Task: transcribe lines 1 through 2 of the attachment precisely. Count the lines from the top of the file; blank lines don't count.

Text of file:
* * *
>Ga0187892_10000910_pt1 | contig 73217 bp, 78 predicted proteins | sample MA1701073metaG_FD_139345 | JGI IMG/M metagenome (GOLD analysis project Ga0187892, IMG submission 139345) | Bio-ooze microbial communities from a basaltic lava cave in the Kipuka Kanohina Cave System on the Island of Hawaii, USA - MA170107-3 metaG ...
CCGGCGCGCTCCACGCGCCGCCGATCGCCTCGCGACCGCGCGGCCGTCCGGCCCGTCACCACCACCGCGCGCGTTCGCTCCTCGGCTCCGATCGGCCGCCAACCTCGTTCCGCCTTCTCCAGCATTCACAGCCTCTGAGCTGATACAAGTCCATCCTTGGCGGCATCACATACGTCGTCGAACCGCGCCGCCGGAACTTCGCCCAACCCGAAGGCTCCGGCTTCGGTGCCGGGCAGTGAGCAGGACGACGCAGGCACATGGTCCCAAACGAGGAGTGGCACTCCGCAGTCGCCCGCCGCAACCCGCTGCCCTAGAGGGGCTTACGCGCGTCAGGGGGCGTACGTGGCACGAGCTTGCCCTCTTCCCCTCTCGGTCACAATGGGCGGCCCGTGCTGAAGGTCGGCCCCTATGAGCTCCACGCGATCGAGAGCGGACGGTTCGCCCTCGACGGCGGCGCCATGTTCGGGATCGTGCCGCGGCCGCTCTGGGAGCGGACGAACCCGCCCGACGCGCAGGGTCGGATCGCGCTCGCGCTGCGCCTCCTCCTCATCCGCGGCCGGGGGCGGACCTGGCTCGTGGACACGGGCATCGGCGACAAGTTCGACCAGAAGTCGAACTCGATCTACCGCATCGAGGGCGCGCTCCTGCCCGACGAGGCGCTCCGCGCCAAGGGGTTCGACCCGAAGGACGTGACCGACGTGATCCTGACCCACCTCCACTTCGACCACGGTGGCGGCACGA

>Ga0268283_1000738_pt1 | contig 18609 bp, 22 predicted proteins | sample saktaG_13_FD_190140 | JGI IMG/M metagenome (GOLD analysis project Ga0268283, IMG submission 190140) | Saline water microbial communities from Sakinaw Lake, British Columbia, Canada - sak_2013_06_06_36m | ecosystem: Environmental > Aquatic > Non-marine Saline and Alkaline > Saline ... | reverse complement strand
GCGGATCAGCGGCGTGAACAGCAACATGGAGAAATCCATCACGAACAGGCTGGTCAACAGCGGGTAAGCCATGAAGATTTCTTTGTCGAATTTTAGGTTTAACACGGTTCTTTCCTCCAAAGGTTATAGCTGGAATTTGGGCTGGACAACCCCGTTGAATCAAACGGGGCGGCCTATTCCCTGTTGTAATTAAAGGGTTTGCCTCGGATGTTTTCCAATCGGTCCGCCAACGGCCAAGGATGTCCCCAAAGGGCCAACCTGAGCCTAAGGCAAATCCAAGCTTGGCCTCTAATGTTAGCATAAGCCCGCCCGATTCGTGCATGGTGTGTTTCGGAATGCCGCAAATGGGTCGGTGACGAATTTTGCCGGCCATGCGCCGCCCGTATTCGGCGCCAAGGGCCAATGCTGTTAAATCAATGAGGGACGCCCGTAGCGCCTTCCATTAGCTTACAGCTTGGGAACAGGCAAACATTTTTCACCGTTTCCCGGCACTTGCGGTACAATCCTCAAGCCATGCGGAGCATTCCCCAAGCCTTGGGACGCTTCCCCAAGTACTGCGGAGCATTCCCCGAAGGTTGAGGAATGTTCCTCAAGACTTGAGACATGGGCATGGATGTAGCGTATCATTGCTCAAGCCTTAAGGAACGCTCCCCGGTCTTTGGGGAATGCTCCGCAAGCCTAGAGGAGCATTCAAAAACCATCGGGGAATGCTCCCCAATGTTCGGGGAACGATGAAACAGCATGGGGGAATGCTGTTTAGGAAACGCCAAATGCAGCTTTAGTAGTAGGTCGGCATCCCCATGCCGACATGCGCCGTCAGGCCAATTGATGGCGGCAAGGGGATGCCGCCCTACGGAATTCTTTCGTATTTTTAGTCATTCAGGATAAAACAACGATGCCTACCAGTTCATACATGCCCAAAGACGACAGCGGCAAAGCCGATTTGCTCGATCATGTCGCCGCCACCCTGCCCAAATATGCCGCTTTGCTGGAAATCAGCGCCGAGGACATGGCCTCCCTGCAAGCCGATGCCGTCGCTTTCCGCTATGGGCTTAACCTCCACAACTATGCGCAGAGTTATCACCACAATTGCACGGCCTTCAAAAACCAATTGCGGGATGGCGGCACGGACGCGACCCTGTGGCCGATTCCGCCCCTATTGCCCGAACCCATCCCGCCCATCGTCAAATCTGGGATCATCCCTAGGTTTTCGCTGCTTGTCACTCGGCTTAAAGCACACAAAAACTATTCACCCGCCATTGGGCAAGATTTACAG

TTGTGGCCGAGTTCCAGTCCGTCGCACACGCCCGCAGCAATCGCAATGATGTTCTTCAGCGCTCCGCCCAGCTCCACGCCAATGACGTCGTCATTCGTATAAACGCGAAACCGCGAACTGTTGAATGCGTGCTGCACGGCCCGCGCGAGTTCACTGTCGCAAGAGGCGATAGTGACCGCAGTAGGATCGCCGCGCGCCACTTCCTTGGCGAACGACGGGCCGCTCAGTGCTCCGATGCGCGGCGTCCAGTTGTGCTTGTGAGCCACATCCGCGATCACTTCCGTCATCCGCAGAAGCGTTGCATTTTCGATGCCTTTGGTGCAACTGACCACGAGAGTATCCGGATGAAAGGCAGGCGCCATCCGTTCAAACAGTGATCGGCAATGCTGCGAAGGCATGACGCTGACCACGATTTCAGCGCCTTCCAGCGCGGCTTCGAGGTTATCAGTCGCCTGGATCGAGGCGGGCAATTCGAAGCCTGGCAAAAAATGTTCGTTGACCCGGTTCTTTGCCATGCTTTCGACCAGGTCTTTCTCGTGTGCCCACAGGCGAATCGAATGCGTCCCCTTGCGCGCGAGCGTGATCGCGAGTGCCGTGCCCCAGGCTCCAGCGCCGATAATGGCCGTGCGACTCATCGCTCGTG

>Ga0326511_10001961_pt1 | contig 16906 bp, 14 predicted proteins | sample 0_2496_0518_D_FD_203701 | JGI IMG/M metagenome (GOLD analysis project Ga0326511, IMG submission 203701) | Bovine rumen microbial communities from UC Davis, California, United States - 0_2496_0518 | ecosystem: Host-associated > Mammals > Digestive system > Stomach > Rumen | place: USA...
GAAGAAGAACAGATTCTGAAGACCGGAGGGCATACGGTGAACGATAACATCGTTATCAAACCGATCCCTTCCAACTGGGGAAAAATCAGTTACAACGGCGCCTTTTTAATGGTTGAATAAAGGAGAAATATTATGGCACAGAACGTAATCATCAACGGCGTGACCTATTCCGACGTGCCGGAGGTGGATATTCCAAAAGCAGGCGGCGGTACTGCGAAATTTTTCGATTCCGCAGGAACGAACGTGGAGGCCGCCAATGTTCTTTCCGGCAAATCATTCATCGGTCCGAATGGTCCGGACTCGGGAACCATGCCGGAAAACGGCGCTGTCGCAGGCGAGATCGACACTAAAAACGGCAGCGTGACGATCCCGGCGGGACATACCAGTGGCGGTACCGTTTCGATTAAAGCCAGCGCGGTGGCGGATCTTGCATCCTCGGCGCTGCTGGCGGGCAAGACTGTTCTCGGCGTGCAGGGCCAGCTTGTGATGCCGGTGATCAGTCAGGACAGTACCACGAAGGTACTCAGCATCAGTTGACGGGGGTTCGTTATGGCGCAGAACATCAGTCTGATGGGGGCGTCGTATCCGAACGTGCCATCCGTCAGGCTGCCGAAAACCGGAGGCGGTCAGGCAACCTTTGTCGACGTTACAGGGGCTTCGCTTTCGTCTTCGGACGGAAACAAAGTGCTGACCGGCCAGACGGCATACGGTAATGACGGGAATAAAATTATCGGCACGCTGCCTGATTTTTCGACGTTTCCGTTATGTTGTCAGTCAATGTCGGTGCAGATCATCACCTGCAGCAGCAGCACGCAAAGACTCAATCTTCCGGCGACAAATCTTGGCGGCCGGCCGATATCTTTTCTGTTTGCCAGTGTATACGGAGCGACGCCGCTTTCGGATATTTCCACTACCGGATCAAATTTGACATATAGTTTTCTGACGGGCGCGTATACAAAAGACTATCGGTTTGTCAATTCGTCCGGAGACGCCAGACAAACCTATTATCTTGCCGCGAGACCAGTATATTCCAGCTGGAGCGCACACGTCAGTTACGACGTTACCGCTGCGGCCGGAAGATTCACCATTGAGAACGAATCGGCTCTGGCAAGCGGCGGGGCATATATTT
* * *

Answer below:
>Ga0187892_10000910_pt1 | contig 73217 bp, 78 predicted proteins | sample MA1701073metaG_FD_139345 | JGI IMG/M metagenome (GOLD analysis project Ga0187892, IMG submission 139345) | Bio-ooze microbial communities from a basaltic lava cave in the Kipuka Kanohina Cave System on the Island of Hawaii, USA - MA170107-3 metaG ...
CCGGCGCGCTCCACGCGCCGCCGATCGCCTCGCGACCGCGCGGCCGTCCGGCCCGTCACCACCACCGCGCGCGTTCGCTCCTCGGCTCCGATCGGCCGCCAACCTCGTTCCGCCTTCTCCAGCATTCACAGCCTCTGAGCTGATACAAGTCCATCCTTGGCGGCATCACATACGTCGTCGAACCGCGCCGCCGGAACTTCGCCCAACCCGAAGGCTCCGGCTTCGGTGCCGGGCAGTGAGCAGGACGACGCAGGCACATGGTCCCAAACGAGGAGTGGCACTCCGCAGTCGCCCGCCGCAACCCGCTGCCCTAGAGGGGCTTACGCGCGTCAGGGGGCGTACGTGGCACGAGCTTGCCCTCTTCCCCTCTCGGTCACAATGGGCGGCCCGTGCTGAAGGTCGGCCCCTATGAGCTCCACGCGATCGAGAGCGGACGGTTCGCCCTCGACGGCGGCGCCATGTTCGGGATCGTGCCGCGGCCGCTCTGGGAGCGGACGAACCCGCCCGACGCGCAGGGTCGGATCGCGCTCGCGCTGCGCCTCCTCCTCATCCGCGGCCGGGGGCGGACCTGGCTCGTGGACACGGGCATCGGCGACAAGTTCGACCAGAAGTCGAACTCGATCTACCGCATCGAGGGCGCGCTCCTGCCCGACGAGGCGCTCCGCGCCAAGGGGTTCGACCCGAAGGACGTGACCGACGTGATCCTGACCCACCTCCACTTCGACCACGGTGGCGGCACGA